Recently, I revisited my novel, The Computer Nerd, to update its paperback version with the changes I had made for the e-books last month. Because print and electronic have two vastly different formats, simply porting one to the other is no straightforward task. Even with the foundation already set, I have to review how even the smallest change shifts everything around. At the end of the day, I find myself having to check and recheck the entire book to make sure nothing’s out of whack. Inevitably, something slips through, and now I completely understand the frustration that professional typesetters must feel when they piece a new book together. And though shelf space is cited as the number one reason why publishers don’t want to produce print books over 120,000 words (approximately 480 pages), I think the real reason is that their typesetters will up and quit if they have to deal with laying out anything over that mark. In short, it’s kind of a pain.
One of the worst parts about designing a paperback book is not so much setting the page size, or even determining which size best represents the book (something we can discuss in a future post), but the finicky hyphenation that one must consider if he wants to keep his lines from stretching too far across the page.
I don’t know about you, but if I have to read a continuous stream of compressed, stretched, compressed, stretched, line after line, I’d get a little eye-fatigued. Nobody wants that.
So, the best way to handle the reduction of such a visual seesaw is to hyphenate the text.
Well, the first step is to consider your source file. It’s my understanding that the best program to use for any kind of book layout, whether you’re a professional or an indie, is Adobe InDesign. It supposedly has an algorithm that really gets close to accurate on the first pass (I’ll never claim that any program will get anything perfect by itself), but at a price tag of $19.99 a month (yes, you can only subscribe to it; you can no longer outright buy it), I think the professionals and the financially talented are the only ones likely to use it.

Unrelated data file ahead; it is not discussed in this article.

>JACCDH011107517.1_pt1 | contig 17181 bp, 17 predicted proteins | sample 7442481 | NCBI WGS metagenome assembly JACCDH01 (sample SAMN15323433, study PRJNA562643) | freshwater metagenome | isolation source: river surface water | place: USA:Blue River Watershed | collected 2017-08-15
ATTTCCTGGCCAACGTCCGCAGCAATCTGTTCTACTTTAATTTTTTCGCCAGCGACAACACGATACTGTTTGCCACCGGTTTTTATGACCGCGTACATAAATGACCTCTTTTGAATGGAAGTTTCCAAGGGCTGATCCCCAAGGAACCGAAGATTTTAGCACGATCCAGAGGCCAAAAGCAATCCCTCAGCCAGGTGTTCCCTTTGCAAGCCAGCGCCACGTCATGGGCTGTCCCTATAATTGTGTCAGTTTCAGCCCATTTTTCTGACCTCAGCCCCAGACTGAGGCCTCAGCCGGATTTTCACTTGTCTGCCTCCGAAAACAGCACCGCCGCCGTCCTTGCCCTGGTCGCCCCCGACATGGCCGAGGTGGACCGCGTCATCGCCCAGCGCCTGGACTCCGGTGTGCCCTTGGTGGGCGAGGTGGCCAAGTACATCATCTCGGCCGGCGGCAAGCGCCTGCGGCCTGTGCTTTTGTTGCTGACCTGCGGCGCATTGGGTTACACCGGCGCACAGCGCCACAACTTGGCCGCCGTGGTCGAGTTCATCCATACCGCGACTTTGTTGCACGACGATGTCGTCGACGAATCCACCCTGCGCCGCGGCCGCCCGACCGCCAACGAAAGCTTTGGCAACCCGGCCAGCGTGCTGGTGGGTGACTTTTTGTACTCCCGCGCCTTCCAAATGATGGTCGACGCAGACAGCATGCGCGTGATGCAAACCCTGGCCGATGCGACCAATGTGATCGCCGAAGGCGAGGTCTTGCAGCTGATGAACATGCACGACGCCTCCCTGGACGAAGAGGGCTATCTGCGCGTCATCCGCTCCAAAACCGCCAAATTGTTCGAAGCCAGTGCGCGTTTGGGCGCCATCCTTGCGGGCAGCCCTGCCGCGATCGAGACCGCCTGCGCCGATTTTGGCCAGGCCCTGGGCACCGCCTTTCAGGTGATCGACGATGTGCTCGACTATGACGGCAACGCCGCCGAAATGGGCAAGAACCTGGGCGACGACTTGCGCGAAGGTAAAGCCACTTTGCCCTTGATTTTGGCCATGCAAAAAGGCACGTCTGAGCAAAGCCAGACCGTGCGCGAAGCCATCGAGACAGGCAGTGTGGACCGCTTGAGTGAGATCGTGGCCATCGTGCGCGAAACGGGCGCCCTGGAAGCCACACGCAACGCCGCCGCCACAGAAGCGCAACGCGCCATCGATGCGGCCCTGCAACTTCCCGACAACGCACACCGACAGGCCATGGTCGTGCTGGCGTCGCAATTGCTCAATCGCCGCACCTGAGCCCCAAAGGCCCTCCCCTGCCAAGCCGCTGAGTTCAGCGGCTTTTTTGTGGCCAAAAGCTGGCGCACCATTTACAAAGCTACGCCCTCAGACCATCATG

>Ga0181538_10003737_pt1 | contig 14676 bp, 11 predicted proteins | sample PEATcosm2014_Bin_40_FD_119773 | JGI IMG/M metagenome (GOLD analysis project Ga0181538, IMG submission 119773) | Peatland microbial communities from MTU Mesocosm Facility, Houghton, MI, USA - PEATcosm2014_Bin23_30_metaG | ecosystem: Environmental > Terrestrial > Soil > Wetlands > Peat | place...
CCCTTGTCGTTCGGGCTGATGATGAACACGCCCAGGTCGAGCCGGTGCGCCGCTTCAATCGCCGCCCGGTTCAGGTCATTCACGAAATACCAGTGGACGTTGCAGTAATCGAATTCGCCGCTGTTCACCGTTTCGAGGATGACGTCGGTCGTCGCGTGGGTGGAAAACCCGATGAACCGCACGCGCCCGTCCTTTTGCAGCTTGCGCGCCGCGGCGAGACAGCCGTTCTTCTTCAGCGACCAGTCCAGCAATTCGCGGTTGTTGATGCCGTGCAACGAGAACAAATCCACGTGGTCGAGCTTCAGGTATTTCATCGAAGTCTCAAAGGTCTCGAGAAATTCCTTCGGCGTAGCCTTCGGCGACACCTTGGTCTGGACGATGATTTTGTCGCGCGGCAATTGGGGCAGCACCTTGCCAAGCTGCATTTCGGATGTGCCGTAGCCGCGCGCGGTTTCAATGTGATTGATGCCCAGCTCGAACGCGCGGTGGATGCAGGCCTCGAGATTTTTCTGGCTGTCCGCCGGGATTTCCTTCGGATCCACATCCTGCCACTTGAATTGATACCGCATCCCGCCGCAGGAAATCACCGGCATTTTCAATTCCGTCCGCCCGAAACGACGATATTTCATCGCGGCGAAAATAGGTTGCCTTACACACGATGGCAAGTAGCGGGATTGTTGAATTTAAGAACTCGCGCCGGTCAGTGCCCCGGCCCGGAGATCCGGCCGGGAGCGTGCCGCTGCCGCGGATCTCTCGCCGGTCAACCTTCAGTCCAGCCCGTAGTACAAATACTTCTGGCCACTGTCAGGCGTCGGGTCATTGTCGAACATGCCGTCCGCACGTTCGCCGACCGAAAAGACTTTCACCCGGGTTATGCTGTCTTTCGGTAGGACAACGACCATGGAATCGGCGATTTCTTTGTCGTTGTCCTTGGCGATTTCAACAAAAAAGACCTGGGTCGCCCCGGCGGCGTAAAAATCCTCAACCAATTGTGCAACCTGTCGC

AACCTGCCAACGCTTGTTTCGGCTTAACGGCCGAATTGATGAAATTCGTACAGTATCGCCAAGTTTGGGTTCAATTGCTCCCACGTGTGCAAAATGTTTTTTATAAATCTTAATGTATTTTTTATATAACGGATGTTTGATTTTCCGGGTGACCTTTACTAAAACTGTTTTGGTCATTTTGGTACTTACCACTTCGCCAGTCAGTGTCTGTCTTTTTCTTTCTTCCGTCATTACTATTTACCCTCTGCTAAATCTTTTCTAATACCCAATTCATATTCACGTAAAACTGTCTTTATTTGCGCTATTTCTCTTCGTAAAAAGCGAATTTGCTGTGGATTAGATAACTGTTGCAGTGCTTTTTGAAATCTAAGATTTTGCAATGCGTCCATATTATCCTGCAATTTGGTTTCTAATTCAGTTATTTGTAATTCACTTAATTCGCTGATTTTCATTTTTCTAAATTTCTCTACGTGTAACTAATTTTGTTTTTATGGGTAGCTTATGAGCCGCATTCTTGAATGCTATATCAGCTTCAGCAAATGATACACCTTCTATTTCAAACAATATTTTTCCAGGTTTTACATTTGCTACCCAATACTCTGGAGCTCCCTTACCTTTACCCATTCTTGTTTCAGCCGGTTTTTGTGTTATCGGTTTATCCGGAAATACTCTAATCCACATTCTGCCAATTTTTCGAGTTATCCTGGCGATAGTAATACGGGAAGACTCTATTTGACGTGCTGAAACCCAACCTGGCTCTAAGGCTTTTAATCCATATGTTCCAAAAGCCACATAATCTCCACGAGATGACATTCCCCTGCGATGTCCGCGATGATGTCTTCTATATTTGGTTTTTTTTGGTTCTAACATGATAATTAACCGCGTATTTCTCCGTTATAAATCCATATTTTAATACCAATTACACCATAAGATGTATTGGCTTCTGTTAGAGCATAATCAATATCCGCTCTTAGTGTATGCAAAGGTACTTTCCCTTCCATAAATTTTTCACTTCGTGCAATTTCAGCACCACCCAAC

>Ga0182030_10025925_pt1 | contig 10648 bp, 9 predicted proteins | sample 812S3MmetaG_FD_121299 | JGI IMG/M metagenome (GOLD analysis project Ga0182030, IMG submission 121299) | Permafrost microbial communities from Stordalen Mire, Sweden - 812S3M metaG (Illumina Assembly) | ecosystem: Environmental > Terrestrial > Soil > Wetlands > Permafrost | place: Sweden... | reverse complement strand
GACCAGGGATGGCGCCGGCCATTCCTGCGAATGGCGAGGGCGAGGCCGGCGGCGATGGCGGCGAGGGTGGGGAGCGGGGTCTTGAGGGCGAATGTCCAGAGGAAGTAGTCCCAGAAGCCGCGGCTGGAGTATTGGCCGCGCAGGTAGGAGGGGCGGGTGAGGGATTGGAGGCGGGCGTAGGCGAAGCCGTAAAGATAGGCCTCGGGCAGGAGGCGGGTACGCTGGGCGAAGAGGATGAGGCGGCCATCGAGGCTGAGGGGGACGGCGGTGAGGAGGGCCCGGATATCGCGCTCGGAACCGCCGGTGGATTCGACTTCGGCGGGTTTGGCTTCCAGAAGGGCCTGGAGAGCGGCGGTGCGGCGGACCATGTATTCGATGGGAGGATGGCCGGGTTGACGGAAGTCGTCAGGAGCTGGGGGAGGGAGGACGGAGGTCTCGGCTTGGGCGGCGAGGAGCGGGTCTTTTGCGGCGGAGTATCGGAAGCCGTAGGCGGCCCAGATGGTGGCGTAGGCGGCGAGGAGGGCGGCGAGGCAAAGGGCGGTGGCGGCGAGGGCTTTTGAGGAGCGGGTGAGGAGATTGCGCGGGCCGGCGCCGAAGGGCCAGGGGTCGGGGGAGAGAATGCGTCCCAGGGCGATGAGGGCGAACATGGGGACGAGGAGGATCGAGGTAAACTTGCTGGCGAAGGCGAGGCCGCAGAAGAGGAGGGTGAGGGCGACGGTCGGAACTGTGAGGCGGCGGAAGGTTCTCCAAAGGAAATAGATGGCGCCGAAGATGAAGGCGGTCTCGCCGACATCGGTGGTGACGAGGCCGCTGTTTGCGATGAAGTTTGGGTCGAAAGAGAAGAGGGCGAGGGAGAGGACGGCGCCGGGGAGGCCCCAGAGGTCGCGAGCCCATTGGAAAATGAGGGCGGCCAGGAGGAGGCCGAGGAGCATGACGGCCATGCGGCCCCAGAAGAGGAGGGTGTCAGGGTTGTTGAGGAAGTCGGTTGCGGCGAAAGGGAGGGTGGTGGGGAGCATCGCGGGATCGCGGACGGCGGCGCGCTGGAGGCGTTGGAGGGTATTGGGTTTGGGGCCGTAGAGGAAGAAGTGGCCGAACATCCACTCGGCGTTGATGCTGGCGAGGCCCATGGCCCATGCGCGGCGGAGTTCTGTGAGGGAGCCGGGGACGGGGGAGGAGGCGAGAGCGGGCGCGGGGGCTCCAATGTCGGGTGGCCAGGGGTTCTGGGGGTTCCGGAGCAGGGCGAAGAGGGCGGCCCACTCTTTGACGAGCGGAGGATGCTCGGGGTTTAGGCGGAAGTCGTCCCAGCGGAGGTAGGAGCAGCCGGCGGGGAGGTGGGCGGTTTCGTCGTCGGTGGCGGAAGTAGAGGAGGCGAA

And good for you if you’re one of the successful people who can afford such a program. For the rest of us, especially those who are producing indie books on a tight budget from a spare bedroom in our parents’ houses, or at Starbucks because it’s the only place we can afford the Internet, or the bus station because…you get the idea, we’re stuck with the average quality hyphenation feature that Microsoft Word offers.
Okay, yes, it’s mediocre. But it’s there. It’s functional. If you want to hyphenate your self-published novel—because the only reason you would need to worry about the hyphenation feature is if you’re self-publishing—you’re going to have to get comfortable using it. It isn’t particularly fun. But it works.
Now, there are plenty of tutorials on how to use Word’s hyphenation feature out there. A particularly good one can be found here, and if you just need to learn how to hyphenate, I’d check that link out. It’s helpful. But, if you want to learn how to hyphenate effectively, then let me share with you what I’ve learned and put into practice.
Now, before I continue, I should emphasize the title of this post. It’s not “Hyphenation 101.” It’s “The Art of Hyphenation.” Understand that art is subjective. You can decide your own formula when you’re ready to hyphenate your own paperback or hardcover. I find that this formula works best for me. And again, this assumes that you’re using Word. If you’re using InDesign, then I’m jealous, and I’m guessing you operate by different rules set by your secret society of privileged layout artists.
First of all, you should consider why Microsoft Word’s “automatic” hyphenation feature is gross and terrible and the perpetrator of your book’s greatest eyesore. It hyphenates based on space used versus space free within each line. It guesstimates where the word you’re using may naturally split, even if it doesn’t understand the word or the syllables you’re using to form it. Even though you can set parameters on how often within a set range it chooses to hyphenate, chances are it will hyphenate in the most ridiculous of places, making your book appear messy and broken.
When you choose “manual” hyphenation, you have a lot more control, and thus, you can come up with a better plan for how your book should look.
Notice, under manual hyphenation, Microsoft Word gives you the option to accept or reject its suggestion. You can also cancel the current session if you feel you need a break from the monotony. I like to cancel after every few changes to ensure that I’m happy with the layout so far. The thing to consider is that hitting “undo” on a hyphenation session will erase all changes you’ve made since your session began. By cancelling every few changes and checking your work, you reduce the number of words you’ll reset if you have to undo for any reason.
And because it’s really easy to make a bad hyphenation decision (it’s often difficult to see how this hyphenation works in conjunction with the surrounding text when your windows take up so much visible space), you’ll probably want your core draft and your hyphenated draft to be two separate files. That way, if you seriously mess something up along the way, you won’t cause any real damage.
Now, when should you accept the hyphenation? Again, this is up to each artist according to his need. But I find this system works well for me: